My guiltiest pleasure is afternoon tea at the Lanesborough hotel in London; a real treat and something I would highly recommend. The Rose of the Orient tea is my favourite.

For more information, visit www.victoriatryon.com

Back to the top

More articles

Editor's Picks

 Styled with bleached bobs and pale skin, the models wore clean and sporty separates reminiscent of the chic workwear of The Hunger Games. Courtesy Getty Images

Fashion Forward: Thoughtful tailoring at Asudari

The womenswear label Asudari showcased a collection that featured sharp masculine tailoring, but with feminine silhouettes.

Styled with bleached bobs and pale skin, the models wore clean and sporty separates reminiscent of the chic workwear of The Hunger Games.

Designer Lamia Asudari says she was influenced by Delftware ceramics from the 16th century, as well as the imagery of weaponry and artillery. Indeed, pistols, grenades and guns were emblazoned over jackets and dresses.

 Several of Jo Baaklini's pieces featured fruit prints. Courtesy Getty Images

Fashion Forward: At Starch, watermelon shirts, anyone?

“We need to cultivate our own fashion heroes — our own regional brands,” stressed Fashion Forward’s honcho Bong Guerrero in a press con two weeks ago.

Aptly, the slot for this season’s opening runway show was given to two newbies: Jo Baaklini and Timi Hayek, whose talents were scouted by Starch, a group dedicated to launching emerging Lebanese designers.

Between the two, Mr Baaklini had a stronger showing.

 Jean Louis Sabaji’s collection was very good when the tricks were toned down — like the simple white jumpsuit with a sculptural neckpiece. Stuart C. Wilson / Getty Images

Fashion Forward: Jean Louis Sabaji’s debatable debut

Jean Louis Sabaji’s collection was very good when the tricks were toned down — like the simple white jumpsuit with a sculptural neckpiece, the floral crop top, and the radiant yellow pleated skirt.

But most of the time he went too far. There were bell-bottoms, separates that looked like costumes from The Jetsons, and a yellow dress reminiscent of Bjork’s infamous Oscars swan dress — several disparate elements in one multicoloured, multilayered show.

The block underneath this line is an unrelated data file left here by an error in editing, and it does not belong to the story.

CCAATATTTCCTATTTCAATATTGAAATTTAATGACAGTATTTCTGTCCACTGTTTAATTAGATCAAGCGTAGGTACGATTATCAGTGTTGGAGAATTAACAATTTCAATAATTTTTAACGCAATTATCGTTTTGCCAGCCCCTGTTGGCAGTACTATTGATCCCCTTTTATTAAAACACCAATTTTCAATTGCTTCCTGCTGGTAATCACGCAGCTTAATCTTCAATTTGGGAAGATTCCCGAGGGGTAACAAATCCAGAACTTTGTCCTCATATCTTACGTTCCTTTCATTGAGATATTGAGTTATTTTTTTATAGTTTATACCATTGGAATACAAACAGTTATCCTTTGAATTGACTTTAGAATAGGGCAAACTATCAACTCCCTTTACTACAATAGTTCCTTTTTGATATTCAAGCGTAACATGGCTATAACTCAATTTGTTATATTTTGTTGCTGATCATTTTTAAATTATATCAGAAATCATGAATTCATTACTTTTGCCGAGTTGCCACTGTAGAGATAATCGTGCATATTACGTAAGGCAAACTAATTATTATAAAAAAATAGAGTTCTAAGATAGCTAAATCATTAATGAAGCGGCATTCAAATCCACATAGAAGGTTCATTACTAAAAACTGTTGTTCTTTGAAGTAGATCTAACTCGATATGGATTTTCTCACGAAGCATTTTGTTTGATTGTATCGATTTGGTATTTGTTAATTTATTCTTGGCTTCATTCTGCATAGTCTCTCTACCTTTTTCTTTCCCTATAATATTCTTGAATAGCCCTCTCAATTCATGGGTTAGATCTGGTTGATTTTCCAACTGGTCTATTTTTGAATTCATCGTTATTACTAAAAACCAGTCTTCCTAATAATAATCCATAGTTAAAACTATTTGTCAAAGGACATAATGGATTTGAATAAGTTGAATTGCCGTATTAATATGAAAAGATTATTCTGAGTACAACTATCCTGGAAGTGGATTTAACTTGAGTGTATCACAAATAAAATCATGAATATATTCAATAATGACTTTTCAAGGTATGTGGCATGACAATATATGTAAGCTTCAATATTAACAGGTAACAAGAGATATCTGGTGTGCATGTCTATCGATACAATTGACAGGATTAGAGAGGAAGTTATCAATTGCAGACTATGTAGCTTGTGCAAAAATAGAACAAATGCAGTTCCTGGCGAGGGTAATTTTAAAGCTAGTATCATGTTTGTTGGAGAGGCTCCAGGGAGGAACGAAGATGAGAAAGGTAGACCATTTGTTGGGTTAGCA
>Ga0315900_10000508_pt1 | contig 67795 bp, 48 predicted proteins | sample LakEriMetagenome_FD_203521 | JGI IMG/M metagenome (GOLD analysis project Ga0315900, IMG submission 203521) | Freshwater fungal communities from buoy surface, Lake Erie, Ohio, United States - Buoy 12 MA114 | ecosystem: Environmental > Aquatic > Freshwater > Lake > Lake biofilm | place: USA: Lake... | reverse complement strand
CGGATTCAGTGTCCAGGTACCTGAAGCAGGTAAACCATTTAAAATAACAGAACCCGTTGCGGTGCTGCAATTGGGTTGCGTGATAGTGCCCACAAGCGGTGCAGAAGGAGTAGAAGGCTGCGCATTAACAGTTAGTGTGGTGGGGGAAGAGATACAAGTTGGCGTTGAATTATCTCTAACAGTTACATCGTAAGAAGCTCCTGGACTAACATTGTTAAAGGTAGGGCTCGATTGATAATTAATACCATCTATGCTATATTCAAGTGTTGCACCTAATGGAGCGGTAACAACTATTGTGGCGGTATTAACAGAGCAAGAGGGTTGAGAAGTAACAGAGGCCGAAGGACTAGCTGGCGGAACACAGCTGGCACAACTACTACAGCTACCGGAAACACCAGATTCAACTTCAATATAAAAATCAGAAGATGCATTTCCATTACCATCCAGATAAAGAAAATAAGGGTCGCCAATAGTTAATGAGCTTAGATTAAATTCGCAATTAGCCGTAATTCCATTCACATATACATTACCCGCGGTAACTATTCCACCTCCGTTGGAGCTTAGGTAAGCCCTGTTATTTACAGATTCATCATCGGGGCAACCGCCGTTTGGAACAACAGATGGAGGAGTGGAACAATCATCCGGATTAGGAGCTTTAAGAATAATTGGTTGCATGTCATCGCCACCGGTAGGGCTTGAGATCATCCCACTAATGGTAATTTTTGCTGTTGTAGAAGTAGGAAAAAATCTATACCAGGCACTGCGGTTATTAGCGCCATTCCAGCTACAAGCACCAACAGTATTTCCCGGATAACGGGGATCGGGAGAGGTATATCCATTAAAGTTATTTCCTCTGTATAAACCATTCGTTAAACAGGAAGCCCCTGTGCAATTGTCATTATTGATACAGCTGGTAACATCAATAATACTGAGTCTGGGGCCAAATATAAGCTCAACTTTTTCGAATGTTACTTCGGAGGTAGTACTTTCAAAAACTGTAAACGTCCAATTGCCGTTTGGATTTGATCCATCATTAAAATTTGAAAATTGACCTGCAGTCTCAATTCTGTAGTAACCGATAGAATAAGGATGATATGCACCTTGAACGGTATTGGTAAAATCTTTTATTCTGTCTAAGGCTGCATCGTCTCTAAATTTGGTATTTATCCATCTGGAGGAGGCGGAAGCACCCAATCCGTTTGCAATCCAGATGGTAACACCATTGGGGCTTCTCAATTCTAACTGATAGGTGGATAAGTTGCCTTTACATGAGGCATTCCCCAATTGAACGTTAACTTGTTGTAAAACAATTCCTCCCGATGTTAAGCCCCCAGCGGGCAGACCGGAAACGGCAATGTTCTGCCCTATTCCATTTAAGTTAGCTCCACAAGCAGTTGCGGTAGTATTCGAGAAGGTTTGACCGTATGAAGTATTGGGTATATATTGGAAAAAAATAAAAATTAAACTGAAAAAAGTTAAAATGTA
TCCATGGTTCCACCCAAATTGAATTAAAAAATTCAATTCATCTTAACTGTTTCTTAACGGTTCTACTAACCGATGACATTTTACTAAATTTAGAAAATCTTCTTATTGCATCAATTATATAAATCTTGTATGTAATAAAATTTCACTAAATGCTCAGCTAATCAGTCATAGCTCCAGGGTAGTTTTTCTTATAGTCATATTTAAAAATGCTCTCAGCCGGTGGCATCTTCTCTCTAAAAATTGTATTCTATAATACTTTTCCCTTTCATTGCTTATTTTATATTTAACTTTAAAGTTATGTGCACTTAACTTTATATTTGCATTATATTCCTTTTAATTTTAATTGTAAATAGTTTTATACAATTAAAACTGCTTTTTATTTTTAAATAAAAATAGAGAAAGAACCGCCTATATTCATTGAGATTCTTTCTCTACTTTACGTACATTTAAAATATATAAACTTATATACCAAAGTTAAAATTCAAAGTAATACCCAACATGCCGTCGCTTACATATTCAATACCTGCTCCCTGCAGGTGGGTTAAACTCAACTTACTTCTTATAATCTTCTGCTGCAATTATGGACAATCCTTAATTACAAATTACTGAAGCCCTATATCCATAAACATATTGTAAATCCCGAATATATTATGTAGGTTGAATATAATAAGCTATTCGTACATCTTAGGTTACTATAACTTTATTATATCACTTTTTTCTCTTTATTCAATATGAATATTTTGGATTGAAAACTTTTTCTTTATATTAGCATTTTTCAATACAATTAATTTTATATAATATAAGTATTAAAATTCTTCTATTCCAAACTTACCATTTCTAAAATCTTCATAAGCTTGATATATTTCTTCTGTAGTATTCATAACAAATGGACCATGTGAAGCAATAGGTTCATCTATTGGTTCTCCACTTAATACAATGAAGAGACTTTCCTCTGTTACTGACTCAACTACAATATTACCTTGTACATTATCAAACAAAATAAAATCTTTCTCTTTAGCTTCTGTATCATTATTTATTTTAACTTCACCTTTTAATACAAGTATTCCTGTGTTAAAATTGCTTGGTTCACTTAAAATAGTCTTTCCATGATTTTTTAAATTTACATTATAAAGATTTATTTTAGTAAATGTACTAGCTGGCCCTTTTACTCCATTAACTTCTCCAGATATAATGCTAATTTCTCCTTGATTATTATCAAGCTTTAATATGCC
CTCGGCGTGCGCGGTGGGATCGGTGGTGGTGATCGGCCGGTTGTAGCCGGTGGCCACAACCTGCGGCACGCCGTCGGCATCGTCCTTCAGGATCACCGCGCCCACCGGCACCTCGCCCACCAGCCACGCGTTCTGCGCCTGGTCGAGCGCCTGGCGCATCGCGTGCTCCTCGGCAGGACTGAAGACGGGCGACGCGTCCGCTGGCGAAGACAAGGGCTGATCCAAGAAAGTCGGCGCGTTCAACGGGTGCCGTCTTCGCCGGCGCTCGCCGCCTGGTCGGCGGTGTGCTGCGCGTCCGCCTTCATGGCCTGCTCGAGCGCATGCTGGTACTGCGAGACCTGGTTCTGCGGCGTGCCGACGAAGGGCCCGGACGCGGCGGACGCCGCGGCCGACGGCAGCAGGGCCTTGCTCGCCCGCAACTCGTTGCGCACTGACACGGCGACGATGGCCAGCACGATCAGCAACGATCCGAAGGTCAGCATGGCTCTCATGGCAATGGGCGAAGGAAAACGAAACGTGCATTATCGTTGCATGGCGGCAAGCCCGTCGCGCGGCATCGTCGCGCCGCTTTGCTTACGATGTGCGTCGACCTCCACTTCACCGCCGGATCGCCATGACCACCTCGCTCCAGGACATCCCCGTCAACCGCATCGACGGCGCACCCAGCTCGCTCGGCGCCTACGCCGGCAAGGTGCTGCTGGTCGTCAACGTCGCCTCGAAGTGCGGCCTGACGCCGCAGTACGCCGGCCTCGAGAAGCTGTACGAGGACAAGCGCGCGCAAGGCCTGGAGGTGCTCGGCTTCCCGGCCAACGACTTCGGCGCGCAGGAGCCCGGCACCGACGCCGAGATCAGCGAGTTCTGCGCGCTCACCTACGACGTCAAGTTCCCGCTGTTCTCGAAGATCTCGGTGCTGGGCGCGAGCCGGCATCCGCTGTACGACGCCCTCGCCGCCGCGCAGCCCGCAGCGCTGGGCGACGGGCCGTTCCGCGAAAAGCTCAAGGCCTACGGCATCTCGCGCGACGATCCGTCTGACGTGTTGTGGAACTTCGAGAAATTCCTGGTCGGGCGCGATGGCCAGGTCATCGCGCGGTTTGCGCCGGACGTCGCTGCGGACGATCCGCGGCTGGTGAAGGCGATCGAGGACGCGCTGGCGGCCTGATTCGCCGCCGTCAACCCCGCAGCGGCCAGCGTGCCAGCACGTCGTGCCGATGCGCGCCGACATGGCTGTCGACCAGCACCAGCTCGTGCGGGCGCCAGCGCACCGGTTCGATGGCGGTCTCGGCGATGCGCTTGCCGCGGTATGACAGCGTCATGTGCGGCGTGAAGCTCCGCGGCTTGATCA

Launched in 2009 by childhood friends Arwa Abdelhadi and Basma Abu Ghazaleh, Kage bills itself as a label whose “ultimate goal is to design a collection appealing to all.” Courtesy Getty Images

Fashion Forward: Kage pleases all palates

Did the designers of Kage aim to showcase every type of basic clothing on their latest show?

Because there were skirts, shorts, trousers, off-shoulder tops, short dresses, cocktail dresses, long flowy dresses, spaghetti straps, jackets, hoods — and even pyjamas, which with the incoming summer heat, looked especially appealing.

Launched in 2009 by childhood friends Arwa Abdelhadi and Basma Abu Ghazaleh, Kage bills itself as a label whose “ultimate goal is to design a collection appealing to all”, they said in their statement.

 The standout was a grey hooded cape that created a tension between edge and elegance. Courtesy Getty Images

Fashion Forward: Polish, craft (and fur!) at The Emperor 1688

The best show of Day 1 at Fashion Forward was delivered by the three Golkar brothers behind The Emperor 1688.

The coats and capes were the clear winners: they came in all sorts of interesting colours and sizes — and featured exceptionally tailored proportions. There was a lot of volume, but also stiffness.

And whimsy: two favourites were a green double-breasted suit and a blue overcoat with a red clover pattern and gold buttons.

 Midway through Ezra's show, snow started falling from the ceiling. Ian Gavan / Getty Images for Fashion Forward

Fashion Forward: Ezra stuns in snow-covered show

Turns out the Filipino designer Ezra, known for his dreamy couture, still had a few surprises up his sleeve.

Midway through his show, snow started falling from the ceiling.

It created a starkly beautiful atmosphere for his intricately constructed gowns that seemed to be designed for an Ice Queen transported back to the 1950s.

He showed a collection that had a lot of technical firepower behind it: glittering iridescent fabrics paired with head and neckpieces that were moulded and stiffened to stand out in odd angles.


To add your event to The National listings, click here

Get the most from The National